Quarter Mile times... from a plane?

# Thread: Quarter Mile times... from a plane?

1. ## Quarter Mile times... from a plane?

Someone want to help me out with the math here?

I'd like to know what a 1/4 mile time would be for a bike (or any object i guess) dropped from a plane.
I know the whole 32 feet per second squared and d=1/2at(squared) but I'm too lazy to attempt to factor in air resistance and 1/4mile math. Anyone give a little help?

It would be interesting to know if a bike dropped from a plane has a faster time then say a 1000cc on the ground. I honestly can't guess.

2. ok, can anyone just guess which would be faster? A bike doing a vertical drop 1/4mile or one on the drag strip?

3. 1/4 mile drop I imagine.

4. If a bike was travelling 300km/hr that is 273 feet per second. So i'd guess its not even close.

5. ignoring air friction, 400m=0.5*9.8t^2 ===> t=9s which is faster than how fast they can travel on land.

if you want to take into account air friction, you have to use some fluid dynamics. However, there's no way to judge what the velocity profile of a motorcycle streamline is which makes it hard to say. Also, there's a good chance that the motorcycle will be at terminal velocity after 9 seconds. Ignoring friction, the bike will be approximately 90 m/s == 324 km/h.

So, looking at terminal velocity...http://en.wikipedia.org/wiki/Terminal_velocity
shows that terminal velocity on a person is about 54m/s. On a bike, I'd imagine it'd be smaller. Let's assume 45m/s. Therefore, the bike would reach terminal velocity at 45m/s. So let's neglect air friction for the first 5 seconds and integrate the velocity over time to get distance.

400 = 0.5*9.8*5^2+45*t ===> t= 6.1667
total time = 5 + 6.1667 = 11.1667

Taking figures from http://www.motorcycle-usa.com/Articl...ID=4514&Page=2
which has the cbr600RR 1/4 mile time clocked at 10.6, we can compare the two times.

IF we were to consider air friction for the first 5 seconds, the time for the free fall would be even higher.

Also, to make sure, using the same math for terminal velocity = 54m/s, we still yield 10.9 which is still larger than 10.6

in conclusion, on the ground = faster

6. Originally Posted by Ratzilla
ignoring air friction, 400m=0.5*9.8t^2 ===> t=9s which is faster than how fast they can travel on land.

if you want to take into account air friction, you have to use some fluid dynamics. However, there's no way to judge what the velocity profile of a motorcycle streamline is which makes it hard to say. Also, there's a good chance that the motorcycle will be at terminal velocity after 9 seconds. Ignoring friction, the bike will be approximately 90 m/s == 324 km/h.

So, looking at terminal velocity...http://en.wikipedia.org/wiki/Terminal_velocity
shows that terminal velocity on a person is about 54m/s. On a bike, I'd imagine it'd be smaller. Let's assume 45m/s. Therefore, the bike would reach terminal velocity at 45m/s. So let's neglect air friction for the first 5 seconds and integrate the velocity over time to get distance.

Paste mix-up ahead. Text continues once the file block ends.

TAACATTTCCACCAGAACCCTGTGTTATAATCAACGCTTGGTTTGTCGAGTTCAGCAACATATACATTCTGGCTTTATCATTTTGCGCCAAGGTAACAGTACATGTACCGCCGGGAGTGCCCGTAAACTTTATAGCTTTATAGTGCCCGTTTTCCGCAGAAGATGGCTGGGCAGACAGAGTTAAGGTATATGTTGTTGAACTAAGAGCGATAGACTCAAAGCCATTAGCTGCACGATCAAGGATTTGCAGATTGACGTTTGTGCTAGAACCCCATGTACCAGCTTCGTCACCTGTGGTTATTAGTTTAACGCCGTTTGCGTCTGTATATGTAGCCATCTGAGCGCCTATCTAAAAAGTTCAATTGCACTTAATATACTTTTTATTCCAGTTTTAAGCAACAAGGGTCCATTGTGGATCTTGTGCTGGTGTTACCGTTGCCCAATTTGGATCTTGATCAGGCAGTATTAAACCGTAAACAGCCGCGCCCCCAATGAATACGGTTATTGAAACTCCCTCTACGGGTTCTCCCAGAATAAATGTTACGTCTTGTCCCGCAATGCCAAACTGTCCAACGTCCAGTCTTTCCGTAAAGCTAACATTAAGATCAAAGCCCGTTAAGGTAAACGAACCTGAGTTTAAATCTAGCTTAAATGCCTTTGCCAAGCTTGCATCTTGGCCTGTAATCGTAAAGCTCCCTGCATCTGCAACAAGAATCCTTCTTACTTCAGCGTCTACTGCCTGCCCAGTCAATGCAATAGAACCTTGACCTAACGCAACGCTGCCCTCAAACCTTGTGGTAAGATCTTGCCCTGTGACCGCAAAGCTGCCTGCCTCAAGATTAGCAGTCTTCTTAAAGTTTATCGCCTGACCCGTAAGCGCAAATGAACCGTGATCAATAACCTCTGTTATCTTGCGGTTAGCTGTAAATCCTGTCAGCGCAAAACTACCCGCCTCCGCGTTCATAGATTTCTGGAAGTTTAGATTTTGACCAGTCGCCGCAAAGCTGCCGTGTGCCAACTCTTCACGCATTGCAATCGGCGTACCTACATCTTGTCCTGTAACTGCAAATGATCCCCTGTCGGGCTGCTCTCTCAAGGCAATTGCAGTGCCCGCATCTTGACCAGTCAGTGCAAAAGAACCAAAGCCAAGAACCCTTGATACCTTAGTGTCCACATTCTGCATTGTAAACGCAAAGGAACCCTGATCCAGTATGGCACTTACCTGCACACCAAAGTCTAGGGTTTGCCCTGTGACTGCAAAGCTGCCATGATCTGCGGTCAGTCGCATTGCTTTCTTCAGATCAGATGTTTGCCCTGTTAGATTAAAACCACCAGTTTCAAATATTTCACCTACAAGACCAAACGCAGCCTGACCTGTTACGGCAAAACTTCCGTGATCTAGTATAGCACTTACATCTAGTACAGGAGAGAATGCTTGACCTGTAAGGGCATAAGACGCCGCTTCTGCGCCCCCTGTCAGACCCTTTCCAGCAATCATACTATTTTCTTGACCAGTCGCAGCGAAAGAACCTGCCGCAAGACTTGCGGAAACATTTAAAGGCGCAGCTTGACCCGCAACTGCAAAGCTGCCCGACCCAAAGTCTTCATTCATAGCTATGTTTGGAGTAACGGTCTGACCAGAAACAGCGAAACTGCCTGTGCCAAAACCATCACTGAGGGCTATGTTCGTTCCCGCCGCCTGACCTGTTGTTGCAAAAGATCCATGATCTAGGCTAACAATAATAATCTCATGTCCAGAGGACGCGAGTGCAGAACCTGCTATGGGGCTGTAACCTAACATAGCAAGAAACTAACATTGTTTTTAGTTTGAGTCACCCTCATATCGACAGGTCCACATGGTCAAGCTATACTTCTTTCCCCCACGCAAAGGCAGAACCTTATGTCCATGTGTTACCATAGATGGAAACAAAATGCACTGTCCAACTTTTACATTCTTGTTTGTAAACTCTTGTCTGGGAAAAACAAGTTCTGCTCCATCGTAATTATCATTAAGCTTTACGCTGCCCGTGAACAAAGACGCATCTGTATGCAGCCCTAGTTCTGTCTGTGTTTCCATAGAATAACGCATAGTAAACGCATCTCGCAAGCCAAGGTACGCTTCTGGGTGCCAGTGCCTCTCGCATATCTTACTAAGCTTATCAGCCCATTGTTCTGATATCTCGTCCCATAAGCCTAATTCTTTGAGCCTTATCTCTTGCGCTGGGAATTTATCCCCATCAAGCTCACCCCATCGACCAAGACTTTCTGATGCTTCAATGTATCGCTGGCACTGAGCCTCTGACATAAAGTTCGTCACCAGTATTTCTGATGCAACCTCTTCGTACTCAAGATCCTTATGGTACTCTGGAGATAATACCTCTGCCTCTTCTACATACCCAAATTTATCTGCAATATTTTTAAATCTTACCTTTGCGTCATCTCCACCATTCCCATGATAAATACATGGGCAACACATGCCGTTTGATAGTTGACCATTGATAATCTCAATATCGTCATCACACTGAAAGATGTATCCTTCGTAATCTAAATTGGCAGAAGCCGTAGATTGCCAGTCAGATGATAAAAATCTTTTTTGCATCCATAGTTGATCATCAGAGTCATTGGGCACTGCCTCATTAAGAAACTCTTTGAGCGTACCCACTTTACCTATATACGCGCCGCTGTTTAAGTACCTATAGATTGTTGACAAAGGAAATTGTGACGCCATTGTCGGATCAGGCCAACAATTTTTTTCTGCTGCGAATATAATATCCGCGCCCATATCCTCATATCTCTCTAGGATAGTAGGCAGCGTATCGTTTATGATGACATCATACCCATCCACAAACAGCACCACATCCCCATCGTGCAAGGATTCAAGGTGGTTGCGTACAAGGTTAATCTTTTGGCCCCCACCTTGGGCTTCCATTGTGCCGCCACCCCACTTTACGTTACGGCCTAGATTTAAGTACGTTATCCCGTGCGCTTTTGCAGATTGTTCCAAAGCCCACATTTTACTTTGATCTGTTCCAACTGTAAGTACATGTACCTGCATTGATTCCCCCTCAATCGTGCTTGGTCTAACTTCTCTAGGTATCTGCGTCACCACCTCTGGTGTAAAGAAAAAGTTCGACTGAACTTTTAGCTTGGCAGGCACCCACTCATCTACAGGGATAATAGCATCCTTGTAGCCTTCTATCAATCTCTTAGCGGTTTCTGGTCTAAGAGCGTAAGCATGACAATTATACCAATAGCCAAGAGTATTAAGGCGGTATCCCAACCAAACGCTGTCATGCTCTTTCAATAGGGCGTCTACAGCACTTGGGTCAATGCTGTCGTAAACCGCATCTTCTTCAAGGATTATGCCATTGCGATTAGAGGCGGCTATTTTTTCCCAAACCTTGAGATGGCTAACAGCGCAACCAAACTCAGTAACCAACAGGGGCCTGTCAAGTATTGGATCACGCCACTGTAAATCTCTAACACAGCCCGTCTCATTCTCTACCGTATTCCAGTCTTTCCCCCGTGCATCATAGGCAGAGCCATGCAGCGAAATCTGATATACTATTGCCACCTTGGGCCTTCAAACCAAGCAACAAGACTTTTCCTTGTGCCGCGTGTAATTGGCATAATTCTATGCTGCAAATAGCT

400 = 0.5*9.8*5^2+45*t ===> t= 6.1667
total time = 5 + 6.1667 = 11.1667

Taking figures from http://www.motorcycle-usa.com/Articl...ID=4514&Page=2
which has the cbr600RR 1/4 mile time clocked at 10.6, we can compare the two times.

IF we were to consider air friction for the first 5 seconds, the time for the free fall would be even higher.

Also, to make sure, using the same math for terminal velocity = 54m/s, we still yield 10.9 which is still larger than 10.6

in conclusion, on the ground = faster
You lost me at "ignoring air friction". I did undermastand your last line though.

7. a bologna sandwich dropped would beat the bike. its almost like whats heavier, a lb of feathers or a lb of lead?

8. wouldn't the sandwich tie the bike?

9. Originally Posted by Hogie
wouldn't the sandwich tie the bike?
if the sandwich was tied to the bike on the track?

10. ..........

11. Originally Posted by bradnailer
if the sandwich was tied to the bike on the track?
I thought they were falling?

12. hahahaahahah it sure is.

13. Originally Posted by Ratzilla
So, looking at terminal velocity...http://en.wikipedia.org/wiki/Terminal_velocity
I just gotta segway here, check that wikipedia article for the reference to the Air Force captain: So he jumped out of a balloon at 102,800 feet altitude? And hit 614 mph during freefall? That's crazy!!!

14. Originally Posted by Squint
I just gotta segway here, check that wikipedia article for the reference to the Air Force captain: So he jumped out of a balloon at 102,800 feet altitude? And hit 614 mph during freefall? That's crazy!!!
At that altitude the air is all but non existant so the terminal velocity would be very high. Apparently 614 mph.

A little sidenote. At roughly 18,000 feet you've got half the air below you and half of it above you. Each additional 18,000 feet divides the last value in half again. So at 36,000 you've got 3/4's of the air below you and 1/4 of it above you. So those jet airliners are holding you up while only flying through air that is 1/4 or less the density we see at sea level.

On the moon a pound of feathers and a pound of lead both fall at the same speed.

15. Originally Posted by TeeTee
At that altitude the air is all but non existant so the terminal velocity would be very high. Apparently 614 mph.

A little sidenote. At roughly 18,000 feet you've got half the air below you and half of it above you. Each additional 18,000 feet divides the last value in half again. So at 36,000 you've got 3/4's of the air below you and 1/4 of it above you. So those jet airliners are holding you up while only flying through air that is 1/4 or less the density we see at sea level.

On the moon a pound of feathers and a pound of lead both fall at the same speed.
yes. In a vacuum all objects fall at the same rate.

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